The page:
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2004 Nissan Titan Dynatrac Pro Rock Dana 80 - Project Mega Titan

Posted in Project Vehicles on December 1, 2008
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There comes a time when you simply know your axle is too weak for the tires you are running. That time came for us while prepping the Mega Titan for a trip to Central California's Pismo State Beach for some sand-dune running. Like we always do before a trip, we popped the differential covers of both Pro Rock 60 axlehousings to inspect the gears for chips or other signs of damage. We'd noticed a slight ticking sound as the guys at Triple-X Traction spun the tires with the truck on jackstands. At this point, we were forced to admit that we had some type of issue. Once opened up, the oil drained out to reveal several broken teeth on the pinion gear in the rearend. Much to our dismay, this meant our 4.56:1 gearing was not going to survive against 46-inch tires and 400 hp. Additional beef was in order. So we phoned Dynatrac to see what they thought of our problem.

At first Dynatrac's technician thought we were joking about damaging a 4.56:1 Dana 60 pinion gear with just 400 hp; then we dropped the 46-inch-tire surprise on them. The conversation quickly led to a discussion about how we used the vehicle. As soon as the words "crushing cars" and "30-minute burn-out" were announced, the technician told us our only option was the Pro 80. The idea that we could step up to a Dana 80 to solve our issues made us giggle. Not only would a completely new axle assembly allow us to fix a potentially weak link on the vehicle, but it would also enable us to convert the 20-plus-foot long Mega Titan to rear steer. Follow along as we showcase the buildup of the ultimate Dana axle.

1. This is where a Pro Dana 80 axle begins life. The nodular-iron centersection is machined to exact tolerances. We weighed our unit just to see to how heavy it was. We weren't surprised to find out the completed centersection weighed 122 pounds by itself. That's almost 40 pounds more than a Pro Rock 60 centersection. The big difference between the two, aside from the overall size, is the webbing thickness. The increased webbing adds significantly to the rigidity of the larger centersection.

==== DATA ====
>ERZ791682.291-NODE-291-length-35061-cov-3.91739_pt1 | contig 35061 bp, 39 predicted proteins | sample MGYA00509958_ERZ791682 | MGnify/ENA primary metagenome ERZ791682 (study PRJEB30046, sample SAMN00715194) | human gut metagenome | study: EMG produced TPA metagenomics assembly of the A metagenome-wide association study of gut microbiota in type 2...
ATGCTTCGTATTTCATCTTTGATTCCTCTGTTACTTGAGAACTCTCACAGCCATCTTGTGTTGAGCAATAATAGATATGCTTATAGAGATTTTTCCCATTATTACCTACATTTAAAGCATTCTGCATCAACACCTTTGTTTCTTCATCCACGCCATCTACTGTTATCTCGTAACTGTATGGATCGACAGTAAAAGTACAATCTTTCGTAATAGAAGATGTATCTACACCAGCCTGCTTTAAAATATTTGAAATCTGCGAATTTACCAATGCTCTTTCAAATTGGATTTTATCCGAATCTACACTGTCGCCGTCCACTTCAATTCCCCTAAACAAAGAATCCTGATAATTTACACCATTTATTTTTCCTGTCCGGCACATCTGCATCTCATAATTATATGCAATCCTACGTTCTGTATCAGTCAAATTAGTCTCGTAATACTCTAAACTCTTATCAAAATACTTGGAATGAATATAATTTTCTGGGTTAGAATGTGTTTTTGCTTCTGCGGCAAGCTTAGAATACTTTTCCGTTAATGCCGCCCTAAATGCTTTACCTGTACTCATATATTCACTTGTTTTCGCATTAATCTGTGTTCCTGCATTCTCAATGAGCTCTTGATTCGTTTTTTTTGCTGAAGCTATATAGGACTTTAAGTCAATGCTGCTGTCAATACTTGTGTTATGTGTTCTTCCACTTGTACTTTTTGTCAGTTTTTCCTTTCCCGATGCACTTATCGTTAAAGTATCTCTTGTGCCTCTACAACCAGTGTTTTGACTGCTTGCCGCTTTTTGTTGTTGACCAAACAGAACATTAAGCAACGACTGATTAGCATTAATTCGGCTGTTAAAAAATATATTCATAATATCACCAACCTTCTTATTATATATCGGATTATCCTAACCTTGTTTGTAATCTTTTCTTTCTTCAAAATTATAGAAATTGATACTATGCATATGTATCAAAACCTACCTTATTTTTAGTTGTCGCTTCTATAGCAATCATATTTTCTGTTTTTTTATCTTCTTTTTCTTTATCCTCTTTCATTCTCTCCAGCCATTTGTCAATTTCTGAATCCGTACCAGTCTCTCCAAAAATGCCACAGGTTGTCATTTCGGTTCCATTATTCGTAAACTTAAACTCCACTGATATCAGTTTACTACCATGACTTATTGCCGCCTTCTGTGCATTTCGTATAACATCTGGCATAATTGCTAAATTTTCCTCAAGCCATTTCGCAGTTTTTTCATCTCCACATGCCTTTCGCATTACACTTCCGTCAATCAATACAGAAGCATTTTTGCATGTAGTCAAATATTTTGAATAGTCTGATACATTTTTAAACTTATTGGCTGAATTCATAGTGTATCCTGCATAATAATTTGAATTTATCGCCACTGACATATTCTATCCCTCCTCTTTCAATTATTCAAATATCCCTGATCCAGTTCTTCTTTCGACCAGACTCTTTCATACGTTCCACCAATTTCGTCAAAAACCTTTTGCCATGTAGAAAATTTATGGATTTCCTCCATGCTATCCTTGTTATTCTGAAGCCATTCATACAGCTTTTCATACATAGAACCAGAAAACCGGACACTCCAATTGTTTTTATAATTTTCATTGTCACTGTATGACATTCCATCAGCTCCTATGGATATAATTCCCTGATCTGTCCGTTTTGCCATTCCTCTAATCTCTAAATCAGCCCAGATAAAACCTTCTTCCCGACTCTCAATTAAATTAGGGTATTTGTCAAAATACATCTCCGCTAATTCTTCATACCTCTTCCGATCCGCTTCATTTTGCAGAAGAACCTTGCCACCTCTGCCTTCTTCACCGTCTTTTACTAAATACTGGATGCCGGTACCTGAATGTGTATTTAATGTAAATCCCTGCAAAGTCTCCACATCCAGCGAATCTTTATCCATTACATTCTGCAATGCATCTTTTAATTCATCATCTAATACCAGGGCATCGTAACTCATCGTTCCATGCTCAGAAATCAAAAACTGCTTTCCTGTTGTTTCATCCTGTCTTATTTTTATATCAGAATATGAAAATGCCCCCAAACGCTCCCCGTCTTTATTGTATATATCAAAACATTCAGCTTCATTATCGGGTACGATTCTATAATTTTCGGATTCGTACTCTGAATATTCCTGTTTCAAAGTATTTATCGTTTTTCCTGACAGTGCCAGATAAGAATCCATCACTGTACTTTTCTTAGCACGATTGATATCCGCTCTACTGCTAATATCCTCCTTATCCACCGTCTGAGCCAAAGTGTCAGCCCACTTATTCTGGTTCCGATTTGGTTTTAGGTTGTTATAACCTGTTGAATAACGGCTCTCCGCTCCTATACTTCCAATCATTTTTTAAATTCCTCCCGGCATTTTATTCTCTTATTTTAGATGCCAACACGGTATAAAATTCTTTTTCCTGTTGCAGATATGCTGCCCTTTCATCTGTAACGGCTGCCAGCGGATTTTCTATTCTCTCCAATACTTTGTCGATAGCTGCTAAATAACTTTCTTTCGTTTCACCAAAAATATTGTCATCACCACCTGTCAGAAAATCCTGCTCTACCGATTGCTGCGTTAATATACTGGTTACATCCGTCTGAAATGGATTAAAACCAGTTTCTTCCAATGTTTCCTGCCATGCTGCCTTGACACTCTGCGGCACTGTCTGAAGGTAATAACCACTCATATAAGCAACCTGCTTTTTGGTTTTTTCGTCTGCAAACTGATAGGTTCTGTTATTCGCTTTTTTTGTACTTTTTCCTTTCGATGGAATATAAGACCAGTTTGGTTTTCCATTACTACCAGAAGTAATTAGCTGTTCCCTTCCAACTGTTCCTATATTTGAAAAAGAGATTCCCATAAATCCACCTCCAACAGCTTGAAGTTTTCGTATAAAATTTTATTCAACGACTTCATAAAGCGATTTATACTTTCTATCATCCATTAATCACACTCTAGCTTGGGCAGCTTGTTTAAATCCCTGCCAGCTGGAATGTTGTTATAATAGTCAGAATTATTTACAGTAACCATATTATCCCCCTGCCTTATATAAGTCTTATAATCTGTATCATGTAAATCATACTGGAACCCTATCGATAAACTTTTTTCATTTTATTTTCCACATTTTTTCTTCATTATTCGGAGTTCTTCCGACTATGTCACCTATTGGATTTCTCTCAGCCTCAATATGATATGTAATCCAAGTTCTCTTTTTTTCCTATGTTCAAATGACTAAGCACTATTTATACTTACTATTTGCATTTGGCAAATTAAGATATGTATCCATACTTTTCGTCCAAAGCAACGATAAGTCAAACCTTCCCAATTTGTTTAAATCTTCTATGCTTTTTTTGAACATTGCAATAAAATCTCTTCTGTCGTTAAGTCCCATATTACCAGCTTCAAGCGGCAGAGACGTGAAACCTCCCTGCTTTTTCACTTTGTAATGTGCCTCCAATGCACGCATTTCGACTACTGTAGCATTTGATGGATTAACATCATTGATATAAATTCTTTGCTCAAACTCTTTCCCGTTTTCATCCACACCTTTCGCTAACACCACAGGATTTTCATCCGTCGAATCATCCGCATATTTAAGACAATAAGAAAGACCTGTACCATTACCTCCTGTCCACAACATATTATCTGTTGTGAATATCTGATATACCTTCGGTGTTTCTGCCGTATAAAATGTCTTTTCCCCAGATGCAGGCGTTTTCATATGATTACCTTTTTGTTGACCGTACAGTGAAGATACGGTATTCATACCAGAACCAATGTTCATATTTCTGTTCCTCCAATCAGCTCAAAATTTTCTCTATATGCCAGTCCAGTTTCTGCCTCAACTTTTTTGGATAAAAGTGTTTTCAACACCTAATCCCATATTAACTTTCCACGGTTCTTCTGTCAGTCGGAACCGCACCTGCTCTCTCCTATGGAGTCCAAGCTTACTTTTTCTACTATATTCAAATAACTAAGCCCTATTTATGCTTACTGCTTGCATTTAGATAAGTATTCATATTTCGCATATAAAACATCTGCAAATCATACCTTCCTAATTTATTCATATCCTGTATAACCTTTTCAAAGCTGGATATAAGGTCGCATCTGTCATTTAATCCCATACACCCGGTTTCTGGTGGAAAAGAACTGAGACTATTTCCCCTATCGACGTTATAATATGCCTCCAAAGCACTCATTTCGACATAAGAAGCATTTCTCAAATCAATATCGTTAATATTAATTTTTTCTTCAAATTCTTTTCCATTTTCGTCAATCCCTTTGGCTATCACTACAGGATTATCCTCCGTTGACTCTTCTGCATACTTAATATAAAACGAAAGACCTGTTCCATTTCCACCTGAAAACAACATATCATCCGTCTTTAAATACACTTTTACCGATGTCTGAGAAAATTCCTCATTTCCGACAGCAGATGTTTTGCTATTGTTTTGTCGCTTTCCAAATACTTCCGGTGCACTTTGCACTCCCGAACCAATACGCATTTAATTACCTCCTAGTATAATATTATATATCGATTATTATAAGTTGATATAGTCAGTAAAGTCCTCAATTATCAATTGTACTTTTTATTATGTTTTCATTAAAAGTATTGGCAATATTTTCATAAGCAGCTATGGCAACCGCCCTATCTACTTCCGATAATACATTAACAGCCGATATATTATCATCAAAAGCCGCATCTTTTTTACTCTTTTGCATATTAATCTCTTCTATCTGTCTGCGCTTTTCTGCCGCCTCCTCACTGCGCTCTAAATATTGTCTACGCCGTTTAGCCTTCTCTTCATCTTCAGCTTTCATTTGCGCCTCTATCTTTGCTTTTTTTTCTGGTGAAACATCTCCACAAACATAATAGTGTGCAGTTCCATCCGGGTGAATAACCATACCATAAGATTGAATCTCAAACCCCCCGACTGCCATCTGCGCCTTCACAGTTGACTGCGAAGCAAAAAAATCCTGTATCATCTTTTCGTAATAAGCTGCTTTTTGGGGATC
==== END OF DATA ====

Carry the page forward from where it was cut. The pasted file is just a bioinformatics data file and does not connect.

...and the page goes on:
2. Here you can see the physical difference between the actual axletubes of a Dana 60 and 80 axle by Dynatrac. The Dana 60 tubing is 31/8 inches in diameter and 1/2 inch thick, while the larger Dana 80 tubes are 3 5/8 inches in diameter and 9/16 inch thick. This added strength should enable the Mega Titan's new rearend to survive a considerable beating without issue.

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6. We had these lower link brackets made prior to our appointment with Dynatrac. Twisted Metal Fabrication of Sacramento cut these from 3/8-inch steel sheet material. We did this so that the brackets could be installed on the axletubes prior to them being installed in the centersection. That way, the brackets could totally encompass the tubes, adding significant strength to the lower link mounts.

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10. Due to the fact that this rear axle was going to be a rear-steer application, we opted for another set of Longfield Super Axles. These axles are the cat's meow when it comes to strength. Made from 4340 chromoly, these CV-style bells offer 45 degrees of bind-free steering. The axleshafts are 35-spline units made from 300M tool steel. These shafts come with a lifetime warranty against breakage as long as you are running less than a 47-inch tire. We've had great luck with these shafts in the front of the Mega Titan thus far.

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Yukon Gear
Longfield Super Axles

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